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“The Icebergs” by Frederic Edwin Church

"The Icebergs" by Frederic Edwin Church

“The Icebergs” by Frederic Edwin Church

“The Icebergs” by Frederic Edwin Church is an imaginative depiction of composite views and many sketches to convey an ice-based landscape painting. His 1859 voyage to the North Atlantic around Newfoundland and Labrador inspired this composition.

The Icebergs’ play of light is highly detailed. The afternoon sun casts shadows in blues, purples, and pinks, and the ice and water interact in complex reflections, especially by the grotto.

A marooned ship’s mast point to a boulder and grotto. The boulder rests on the ice shelf above the grotto and stains the ice with a rust color.

The boulder symbolizes the geological debates of the day on the theory of “continental lift.”  It serves as a reminder that the iceberg once had contact with the land.

The boulder and ice around the grotto are painted with impasto, while Church otherwise conceals his brushstrokes. 

The painting is composed of several icebergs in the afternoon light of the Arctic. Church’s challenge was to produce a grand landscape painting of an environment limited in color and life. The composition is partially abstract, leaving much to the imagination.

"The Icebergs" by Frederic Edwin Church

An 1860 study for “The Icebergs” by Frederic Edwin Church  – Cooper-Hewitt Museum

The shapes in the icebergs can be imagined as forming profiles of human-like faces.  Vague humanoid profiles or skull-like ice blocks may be decerned in the iceberg shapes, especially in the top left corner.

The melted water in the foreground is a light blue, and small water deposits are emerald beneath. Church observed that newly frozen water within the cracks of icebergs produced a striking blue color. These blue veins of sapphire are shown at left.

“The Icebergs” was first displayed in New York City in 1861, with a 25 cent admittance to the one-painting show, and similar exhibitions were held in Boston and London followed.

The unconventional landscape of ice, water, and sky drew interest and praise, but the American Civil War, which began the same year, reduced the demand for further cultural events.

"The Icebergs" by Frederic Edwin Church

An 1860 study for “The Icebergs” by Frederic Edwin Church –  Kennedy Galleries, New York

A broadside was prepared to orient exhibition visitors to the painting:

“The spectator … standing on the ice, in a bay of the berg.
The several masses are parts of one immense berg.
Imagine an amphitheater, upon the lower steps of which you stand,
and see the icy foreground at your feet,
and gaze upon the surrounding masses,
all uniting in one beneath the surface of the sea…
Thus the beholder has around him the manifold forms of the huge Greenland glacier
after it has been launched upon the deep,
and subjected, for a time, to the action of the elements—waves and currents, sunshine and storm.”

The lack of apparent narrative or allegory perplexed some traditional viewers motivating Church to add the ship mast to the painting after its exhibition and before its eventual sale.

The Icebergs

  • Title:                   The Icebergs
  • Artist:                 Frederic Edwin Church
  • Year:                  1861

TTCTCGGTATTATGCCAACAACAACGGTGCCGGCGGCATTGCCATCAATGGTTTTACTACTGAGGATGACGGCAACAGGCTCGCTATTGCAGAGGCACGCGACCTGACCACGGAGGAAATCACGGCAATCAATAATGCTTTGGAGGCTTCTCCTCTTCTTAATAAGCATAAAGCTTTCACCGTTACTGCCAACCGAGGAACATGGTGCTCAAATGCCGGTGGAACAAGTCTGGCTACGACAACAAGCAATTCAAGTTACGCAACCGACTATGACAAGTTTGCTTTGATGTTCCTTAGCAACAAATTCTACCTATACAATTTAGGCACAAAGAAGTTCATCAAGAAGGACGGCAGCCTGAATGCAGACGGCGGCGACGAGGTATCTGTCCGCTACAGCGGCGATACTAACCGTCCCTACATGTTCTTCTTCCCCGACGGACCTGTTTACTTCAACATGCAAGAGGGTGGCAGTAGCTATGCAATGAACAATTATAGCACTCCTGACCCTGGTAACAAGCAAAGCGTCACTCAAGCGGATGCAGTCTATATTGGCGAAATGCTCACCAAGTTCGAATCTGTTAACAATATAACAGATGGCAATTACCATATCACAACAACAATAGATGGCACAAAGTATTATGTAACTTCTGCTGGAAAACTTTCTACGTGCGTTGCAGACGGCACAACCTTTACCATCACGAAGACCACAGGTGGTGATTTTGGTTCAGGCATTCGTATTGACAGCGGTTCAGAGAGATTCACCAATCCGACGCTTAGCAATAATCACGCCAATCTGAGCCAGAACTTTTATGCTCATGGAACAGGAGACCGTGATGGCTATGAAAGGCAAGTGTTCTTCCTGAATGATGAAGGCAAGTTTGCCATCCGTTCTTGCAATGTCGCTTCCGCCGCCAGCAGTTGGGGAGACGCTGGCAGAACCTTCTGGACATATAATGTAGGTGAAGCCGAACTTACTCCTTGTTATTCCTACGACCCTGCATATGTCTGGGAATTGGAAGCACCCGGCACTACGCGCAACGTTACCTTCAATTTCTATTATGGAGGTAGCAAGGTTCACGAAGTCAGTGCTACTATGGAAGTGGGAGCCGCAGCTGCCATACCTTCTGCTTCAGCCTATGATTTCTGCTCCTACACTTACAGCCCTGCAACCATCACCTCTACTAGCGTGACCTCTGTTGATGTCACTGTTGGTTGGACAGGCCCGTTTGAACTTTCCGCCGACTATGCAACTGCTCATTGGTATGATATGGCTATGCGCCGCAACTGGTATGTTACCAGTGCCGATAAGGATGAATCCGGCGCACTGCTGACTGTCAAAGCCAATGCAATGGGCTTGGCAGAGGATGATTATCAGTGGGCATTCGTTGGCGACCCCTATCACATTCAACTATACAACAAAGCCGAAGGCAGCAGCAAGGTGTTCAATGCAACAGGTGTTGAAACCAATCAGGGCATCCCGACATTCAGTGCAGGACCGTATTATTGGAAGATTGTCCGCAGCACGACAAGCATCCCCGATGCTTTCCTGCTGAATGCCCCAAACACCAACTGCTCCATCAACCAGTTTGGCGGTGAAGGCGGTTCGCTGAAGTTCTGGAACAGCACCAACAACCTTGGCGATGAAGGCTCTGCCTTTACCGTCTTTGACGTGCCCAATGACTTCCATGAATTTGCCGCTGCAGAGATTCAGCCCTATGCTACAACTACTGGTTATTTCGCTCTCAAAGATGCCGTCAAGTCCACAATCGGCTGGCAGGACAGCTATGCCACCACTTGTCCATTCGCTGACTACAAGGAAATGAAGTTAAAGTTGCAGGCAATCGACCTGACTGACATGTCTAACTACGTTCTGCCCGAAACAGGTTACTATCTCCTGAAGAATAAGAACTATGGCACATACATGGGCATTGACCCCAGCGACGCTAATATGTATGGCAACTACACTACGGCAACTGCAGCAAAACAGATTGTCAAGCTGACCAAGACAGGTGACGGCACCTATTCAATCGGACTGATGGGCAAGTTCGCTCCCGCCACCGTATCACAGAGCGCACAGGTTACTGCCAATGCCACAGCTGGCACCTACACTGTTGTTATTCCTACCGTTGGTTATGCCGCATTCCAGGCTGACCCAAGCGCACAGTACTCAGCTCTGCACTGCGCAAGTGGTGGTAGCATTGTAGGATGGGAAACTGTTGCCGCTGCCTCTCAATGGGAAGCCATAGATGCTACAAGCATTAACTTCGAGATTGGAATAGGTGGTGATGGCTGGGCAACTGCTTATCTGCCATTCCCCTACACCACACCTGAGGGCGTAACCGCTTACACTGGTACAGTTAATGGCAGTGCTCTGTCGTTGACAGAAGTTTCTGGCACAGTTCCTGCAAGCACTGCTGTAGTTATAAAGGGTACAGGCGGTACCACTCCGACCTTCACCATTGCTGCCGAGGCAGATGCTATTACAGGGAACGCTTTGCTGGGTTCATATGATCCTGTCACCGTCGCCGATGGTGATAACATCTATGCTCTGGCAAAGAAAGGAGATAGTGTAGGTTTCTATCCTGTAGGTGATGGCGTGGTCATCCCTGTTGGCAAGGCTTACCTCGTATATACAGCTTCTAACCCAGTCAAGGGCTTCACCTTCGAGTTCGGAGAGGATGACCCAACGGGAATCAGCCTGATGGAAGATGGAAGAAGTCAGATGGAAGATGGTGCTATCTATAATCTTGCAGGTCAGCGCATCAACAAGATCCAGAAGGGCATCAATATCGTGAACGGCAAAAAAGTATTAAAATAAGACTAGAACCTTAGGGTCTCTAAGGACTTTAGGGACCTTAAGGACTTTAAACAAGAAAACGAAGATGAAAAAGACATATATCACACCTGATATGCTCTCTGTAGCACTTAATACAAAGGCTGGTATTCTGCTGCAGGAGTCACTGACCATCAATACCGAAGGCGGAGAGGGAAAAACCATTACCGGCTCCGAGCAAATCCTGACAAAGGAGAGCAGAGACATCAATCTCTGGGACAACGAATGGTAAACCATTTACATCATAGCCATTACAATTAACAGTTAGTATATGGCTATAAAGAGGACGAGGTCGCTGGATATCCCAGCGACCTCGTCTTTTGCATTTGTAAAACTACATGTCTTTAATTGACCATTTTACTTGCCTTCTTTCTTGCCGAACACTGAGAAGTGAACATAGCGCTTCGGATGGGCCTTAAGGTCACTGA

• Medium:            Oil on canvas
  • Dimensions:      Height: 163.8 cm (64.5 in); Width: 285.7 cm (112.5 in)
  • Category:           American Artist
  • Museum:            Dallas Museum of Art

The Iceberg (1891)

Nearly 30 years later, in 1900, Frederic Edwin Church was stricken with arthritis in his painting hand, but he painted another version of “The Iceberg,” it was one of his last paintings.

This version was a simpler composition picture to memorialize his experience. The sixty-five old symbolized his lonely confrontation as a ship of yesteryear sailing for safety from the drifting, isolated, and indifferent elements.

Unlike his previous exhilaration with scientific truth, he is focused on the quiet beauty and mystery. The painting is an introspection of a life that would end nine-year later.

Church was pleased with the painting, writing to a friend that it was:

“the best I ever painted and the truest.”

"The Icebergs" by Frederic Edwin Church

“The Icebergs” by Frederic Edwin Church, 1891

The Icebergs, 1891

  • Title:                   The Icebergs
  • Artist:                 Frederic Edwin Church
  • Year:                  1891
  • Medium:            Oil on canvas
  • Dimensions:      Height: 71.6 cm (28.2 in); Width: 99.6 cm (39.2 in)
  • Category:          American Artist
  • Museum:           Carnegie Museum of Art

Frederic Edwin Church

Frederic Edwin Church (1826 – 1900) was an American landscape painter who was a central figure in the Hudson River School of American landscape painters.

He is best known for painting vast landscapes, often depicting mountains, waterfalls, and sunsets. Church’s paintings emphasized realistic detail, dramatic light, and panoramic views.

During his time, he was one of the most famous painters in the United States.

Frederic Edwin Church

“The Icebergs” by Frederic Edwin Church

Virtual Tour of the Smithsonian American Art Museum

“The Icebergs” by Frederic Edwin Church

Virtual Tour of American Artists You Should Know

“The Icebergs” by Frederic Edwin Church


“Nature has been very lavish here in the gift of her beauty – I am sure you would enjoy the noble scenes which our windows command.”
– Frederic Edwin Church


Photo Credit: 1)Frederic Edwin Church [Public domain]

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